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imageWhen you develop a Windows Phone 7 application that reflect the user theme, you are practically limited and bound to an handful of color resources: the background color, the foreground color, the accent color and a few more. Referring to these resources in you XAML is super simple: once you know all the various theme resources,  you can apply any resource in your code via the {StaticResource} markup extension.

Things may get a bit more complicated if you have custom raster graphics, such as a logo or background illustrations, and you want them to observe the user theme. As long as you don’t want to create all possible combinations of [black/white] plus all available accent colors (8 accent colors so far), you can use the following guide.

Step 1: Monchromaticity

Design with only one color. Just think in term of gradations of opacity and paint like on glass. This is similar to drawing in gray scale, but instead of filling a raster image with shades of gray, you start from a transparent canvas and draw with just one color (say white). For instance, using Paint.NET you can easily draw something like this:


(The transparency checkerboard is there only to point out what pixels are opaque, and in what measure).

Step 2: Opacity

Technically speaking, you are drawing an alpha channel canvas; during this process, you totally neglect colors and focus on the opacity/transparency of the strokes. The final colors will be the result of the application of user theme settings (that’s to say, the background, the foreground and/or the accent color). For instance, we could give the smile a skin tone of 50% opacity (in Paint.NET you do this by filling the area with the paint bucket, with white, 127 alpha).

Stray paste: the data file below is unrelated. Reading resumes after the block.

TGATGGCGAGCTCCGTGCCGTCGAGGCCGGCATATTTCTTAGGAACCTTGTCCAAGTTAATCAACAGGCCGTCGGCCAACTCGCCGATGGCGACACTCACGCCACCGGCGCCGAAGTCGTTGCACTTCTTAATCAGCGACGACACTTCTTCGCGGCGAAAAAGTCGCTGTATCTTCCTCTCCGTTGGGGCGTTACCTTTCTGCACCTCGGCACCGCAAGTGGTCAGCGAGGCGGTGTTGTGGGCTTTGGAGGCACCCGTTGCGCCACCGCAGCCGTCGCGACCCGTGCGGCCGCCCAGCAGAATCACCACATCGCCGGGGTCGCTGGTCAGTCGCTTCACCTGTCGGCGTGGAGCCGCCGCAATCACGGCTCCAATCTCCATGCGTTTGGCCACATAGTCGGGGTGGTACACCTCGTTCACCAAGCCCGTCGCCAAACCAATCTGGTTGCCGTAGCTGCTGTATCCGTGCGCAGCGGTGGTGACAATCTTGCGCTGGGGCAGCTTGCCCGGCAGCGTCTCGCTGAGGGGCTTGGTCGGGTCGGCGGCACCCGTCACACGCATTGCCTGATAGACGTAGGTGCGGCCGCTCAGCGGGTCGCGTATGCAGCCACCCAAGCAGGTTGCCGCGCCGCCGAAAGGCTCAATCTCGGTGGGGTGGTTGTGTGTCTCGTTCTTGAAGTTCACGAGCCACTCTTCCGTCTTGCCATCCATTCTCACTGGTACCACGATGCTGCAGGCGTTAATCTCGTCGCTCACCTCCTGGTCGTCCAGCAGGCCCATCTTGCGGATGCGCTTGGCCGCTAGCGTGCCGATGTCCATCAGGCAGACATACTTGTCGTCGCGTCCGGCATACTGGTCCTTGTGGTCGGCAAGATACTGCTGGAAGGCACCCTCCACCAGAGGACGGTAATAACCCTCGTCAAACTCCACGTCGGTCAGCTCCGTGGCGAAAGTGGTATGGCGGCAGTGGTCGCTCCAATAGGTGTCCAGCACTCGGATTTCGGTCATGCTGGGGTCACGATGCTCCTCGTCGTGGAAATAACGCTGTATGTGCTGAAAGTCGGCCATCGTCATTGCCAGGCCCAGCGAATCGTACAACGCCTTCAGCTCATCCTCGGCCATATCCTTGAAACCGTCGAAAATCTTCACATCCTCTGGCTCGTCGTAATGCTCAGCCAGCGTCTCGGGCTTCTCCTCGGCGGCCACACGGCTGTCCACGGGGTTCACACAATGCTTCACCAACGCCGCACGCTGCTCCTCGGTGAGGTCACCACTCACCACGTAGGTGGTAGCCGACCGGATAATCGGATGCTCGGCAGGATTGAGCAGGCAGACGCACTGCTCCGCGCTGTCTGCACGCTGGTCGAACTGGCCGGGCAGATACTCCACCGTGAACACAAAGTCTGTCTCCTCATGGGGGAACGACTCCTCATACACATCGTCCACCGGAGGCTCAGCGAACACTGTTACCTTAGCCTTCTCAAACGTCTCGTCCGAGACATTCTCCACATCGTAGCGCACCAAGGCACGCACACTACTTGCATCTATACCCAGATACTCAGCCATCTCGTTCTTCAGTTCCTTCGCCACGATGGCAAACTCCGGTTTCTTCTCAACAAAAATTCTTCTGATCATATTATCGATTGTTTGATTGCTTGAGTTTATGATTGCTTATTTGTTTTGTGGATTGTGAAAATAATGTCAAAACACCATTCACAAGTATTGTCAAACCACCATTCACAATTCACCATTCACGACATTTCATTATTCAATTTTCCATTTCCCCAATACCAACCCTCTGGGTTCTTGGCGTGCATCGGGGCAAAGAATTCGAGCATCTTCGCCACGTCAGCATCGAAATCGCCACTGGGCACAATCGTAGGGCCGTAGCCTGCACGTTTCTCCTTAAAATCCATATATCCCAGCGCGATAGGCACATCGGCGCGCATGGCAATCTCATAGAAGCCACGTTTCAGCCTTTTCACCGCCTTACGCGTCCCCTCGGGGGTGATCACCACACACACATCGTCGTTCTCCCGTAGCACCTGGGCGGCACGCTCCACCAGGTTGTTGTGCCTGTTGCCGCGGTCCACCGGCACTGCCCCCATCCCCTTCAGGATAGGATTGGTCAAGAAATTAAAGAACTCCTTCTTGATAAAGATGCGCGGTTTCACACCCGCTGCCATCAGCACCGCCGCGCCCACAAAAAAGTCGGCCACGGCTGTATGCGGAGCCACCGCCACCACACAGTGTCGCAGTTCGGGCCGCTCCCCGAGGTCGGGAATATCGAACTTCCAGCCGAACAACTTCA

Step 3: XAML and resources

Now you can save your artwork as a PNG, import the file in your Visual Studio project and use it in your XAML. For instance, let’s put Smile.png to the PhoneApplicationPage background:


Now that we have a solid background, our smile looks bald and consistent. Anyway, after we run the application and switch to the “light” theme, Mr. Smile disappear!

image image

Step 4: Overlay masks

Of course the image is still there but it’s the same color of the background, so we cannot see it anymore. On the contrary we can still read the application title (MY APPLICATION) and the page name, because they are written dark over light now. This is the effect we aim to achieve for Mr. Smile: being drawn in white when the background is black, and being drawn in black when the background is white.

Let’s start making an explicit use of a color resource: {StaticResource PhoneForegroundBrush}. We can draw a square and fill it with the theme foreground color:


At this point, you can run the application and invert the theme: the square will change to black and won’t disappear, since its color is bound to the theme foreground color now.

The last touch is using Mr. Smile as an opacity mask. This way, its pixels will say how much each corresponding pixel of the rectangle is opaque, based on the smile’s alpha channel. The final result just what we need:


..and of course it works fine with the inverted theme.


If you want to use the accent color, just replace {StaticResource PhoneForegroundBrush} with {StaticResource PhoneAccentBrush} and you are done.

image image

Happy masking!

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